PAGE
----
The Elegance of the Hedgehog

I’ve been meaning to read The Elegance of the Hedgehog since I first heard of it two years ago, and have just now done so. That’s about par for the course as far as my TBR list goes. It’s all about options, though, right?

In her second novel (the first to be translated from French), Muriel Barbery gives us the story of unlikely friends who impact each others’ lives. Renée Michel, a diamond in the rough,  is the widowed concierge at a wealthy apartment building. She’s nothing to look at physically; in fact, one of her chief goals seems to be to blend into her surroundings by exactly fitting the stereotyped explanations of her employers. She deliberately breaks grammatical rules in their presence, and blares a TV so she can secretly read in another room. Beneath her uncultured facade, however, lies a true intellectual, who embraces beauty and art and philosophy in all forms. She scorns the unintentional comma errors of the elite residents, and views their empty pursuits as a waste.

Unbeknowst to Renée, she has a kindred spirit in young Paloma Josse, who sees that the adults around her are all either falsely content or futilely searching. Rather than await the same fate herself she decides she will end her life when she turns thirteen. In order to leave something of worth behind, however, she keeps journals of Profound Thoughts and the Movements of the World, hoping to find some sense of meaning and order.

Both their lives are stirred up upon the arrival of the new resident Kakuro Ozu, a Japanese businessman. He, too, looks for beauty and has found it, he alone seems to be at peace with himself. If Renée is willing, she may be able to let down her guard at last, and in turn be a role model for Paloma.

I’d heard the book compared on several occasions to those by Alexander McCall Smith, an author whom I really enjoy. In a sense this is true, as plot and character development is interspersed with wonderful little musings about everything from art and philosophy to the lifestyle of a cat. It’s the kind of book that makes you feel intelligent as you read it. I was surprised at how global the references were. Rather than focus on French culture, the characters espouse Dutch still-life paintings, Russian literature, and Japanese and American films. Muriel Barbery never gets to heavy-handed at one time, and often uses the thoughts to show parallels and connections among the characters. I have several passages I marked to come back to.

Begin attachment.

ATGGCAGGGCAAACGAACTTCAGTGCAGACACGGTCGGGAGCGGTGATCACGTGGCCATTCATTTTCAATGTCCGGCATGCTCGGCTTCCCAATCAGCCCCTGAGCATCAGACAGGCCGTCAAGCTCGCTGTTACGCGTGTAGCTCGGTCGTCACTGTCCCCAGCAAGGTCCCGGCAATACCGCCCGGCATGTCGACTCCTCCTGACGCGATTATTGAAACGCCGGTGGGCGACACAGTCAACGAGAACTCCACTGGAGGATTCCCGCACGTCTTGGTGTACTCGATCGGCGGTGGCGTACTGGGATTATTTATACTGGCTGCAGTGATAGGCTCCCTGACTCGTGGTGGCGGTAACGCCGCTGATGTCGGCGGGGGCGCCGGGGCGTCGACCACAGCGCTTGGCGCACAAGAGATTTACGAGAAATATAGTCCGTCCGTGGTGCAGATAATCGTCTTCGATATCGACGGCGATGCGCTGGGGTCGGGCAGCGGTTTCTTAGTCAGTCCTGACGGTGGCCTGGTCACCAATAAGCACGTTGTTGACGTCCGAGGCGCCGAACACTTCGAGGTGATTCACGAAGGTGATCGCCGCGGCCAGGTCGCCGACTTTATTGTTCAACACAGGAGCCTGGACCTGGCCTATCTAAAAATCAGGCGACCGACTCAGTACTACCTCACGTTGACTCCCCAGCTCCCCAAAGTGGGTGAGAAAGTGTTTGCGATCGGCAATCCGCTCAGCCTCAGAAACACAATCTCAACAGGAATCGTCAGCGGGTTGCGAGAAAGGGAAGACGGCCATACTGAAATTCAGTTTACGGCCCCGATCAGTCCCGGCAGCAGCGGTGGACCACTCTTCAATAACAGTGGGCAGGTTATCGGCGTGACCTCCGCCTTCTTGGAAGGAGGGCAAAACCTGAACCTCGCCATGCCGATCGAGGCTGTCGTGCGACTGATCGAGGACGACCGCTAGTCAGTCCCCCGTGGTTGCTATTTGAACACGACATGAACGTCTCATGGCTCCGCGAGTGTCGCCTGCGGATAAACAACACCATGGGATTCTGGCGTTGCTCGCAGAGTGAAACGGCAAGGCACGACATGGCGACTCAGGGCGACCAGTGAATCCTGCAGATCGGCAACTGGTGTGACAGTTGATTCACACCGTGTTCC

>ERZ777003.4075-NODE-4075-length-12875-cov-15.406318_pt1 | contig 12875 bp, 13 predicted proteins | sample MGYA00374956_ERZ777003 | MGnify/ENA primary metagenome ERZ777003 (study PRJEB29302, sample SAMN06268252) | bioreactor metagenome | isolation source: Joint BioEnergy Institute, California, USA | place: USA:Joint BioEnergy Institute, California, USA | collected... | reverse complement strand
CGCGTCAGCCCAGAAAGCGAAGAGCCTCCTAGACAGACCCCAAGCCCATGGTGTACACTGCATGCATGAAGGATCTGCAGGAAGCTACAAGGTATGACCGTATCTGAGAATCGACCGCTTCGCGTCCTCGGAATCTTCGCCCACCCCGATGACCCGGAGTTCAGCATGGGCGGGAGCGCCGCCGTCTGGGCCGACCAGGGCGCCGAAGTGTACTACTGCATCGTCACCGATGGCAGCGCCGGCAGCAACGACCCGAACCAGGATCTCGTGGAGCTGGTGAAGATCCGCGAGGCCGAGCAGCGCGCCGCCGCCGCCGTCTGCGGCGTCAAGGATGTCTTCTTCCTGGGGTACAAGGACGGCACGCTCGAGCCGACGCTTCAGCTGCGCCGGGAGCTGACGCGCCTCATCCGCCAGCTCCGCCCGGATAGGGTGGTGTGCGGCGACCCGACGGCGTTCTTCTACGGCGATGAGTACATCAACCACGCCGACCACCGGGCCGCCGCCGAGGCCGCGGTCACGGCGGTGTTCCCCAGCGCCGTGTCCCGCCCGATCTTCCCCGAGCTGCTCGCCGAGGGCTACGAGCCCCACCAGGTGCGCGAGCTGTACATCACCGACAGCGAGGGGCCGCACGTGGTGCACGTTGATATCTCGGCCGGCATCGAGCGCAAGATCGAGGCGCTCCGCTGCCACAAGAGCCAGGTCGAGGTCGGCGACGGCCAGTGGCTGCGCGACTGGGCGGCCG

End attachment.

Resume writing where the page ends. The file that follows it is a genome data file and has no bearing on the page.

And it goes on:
I had a hard time accepting Renée’s childhood, growing up in an impoverished rural family who came home from a hard day’s work and barely spoke to each other. This is meant to be justification for her distaste for the wealthy, and her tendency to hide herself from others. I’m fortunate to come from a loving family; the situation she describes seems completely foreign to me. Paloma’s adult outlook and cynicism also left a slight bad taste in my mouth as I read her sections. I longed for her to have some sort of childhood innocence as a protection. Overall, though I sympathized with the pair, I found them difficult to relate to or sometimes even like. Both tended to be egocentric and bristly.

Because of that, I liked the book a little bit less than I would have otherwise. Muriel Barbery nevertheless has a great capacity for philosophy and language herself. The Elegance of the Hedgehog is deserving of its praise, and I’m glad I read it.

Published in: on January 26, 2011 at 7:04 pm  Comments (1)  
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  1. […] Kusamakura (literally “The Grass Pillow”) is written from the perspective of a young artist traveling alone to the hot springs in the village of Nakoi. Once there, he is fascinated by the daughter of his host. It’s not actually a book where anything really happens, though; the author himself calls it a “haiku novel.” It consists primarily of the protagonist’s observations, impressions, and musings, reminding me almost in a way of The Elegance of the Hedgehog. […]

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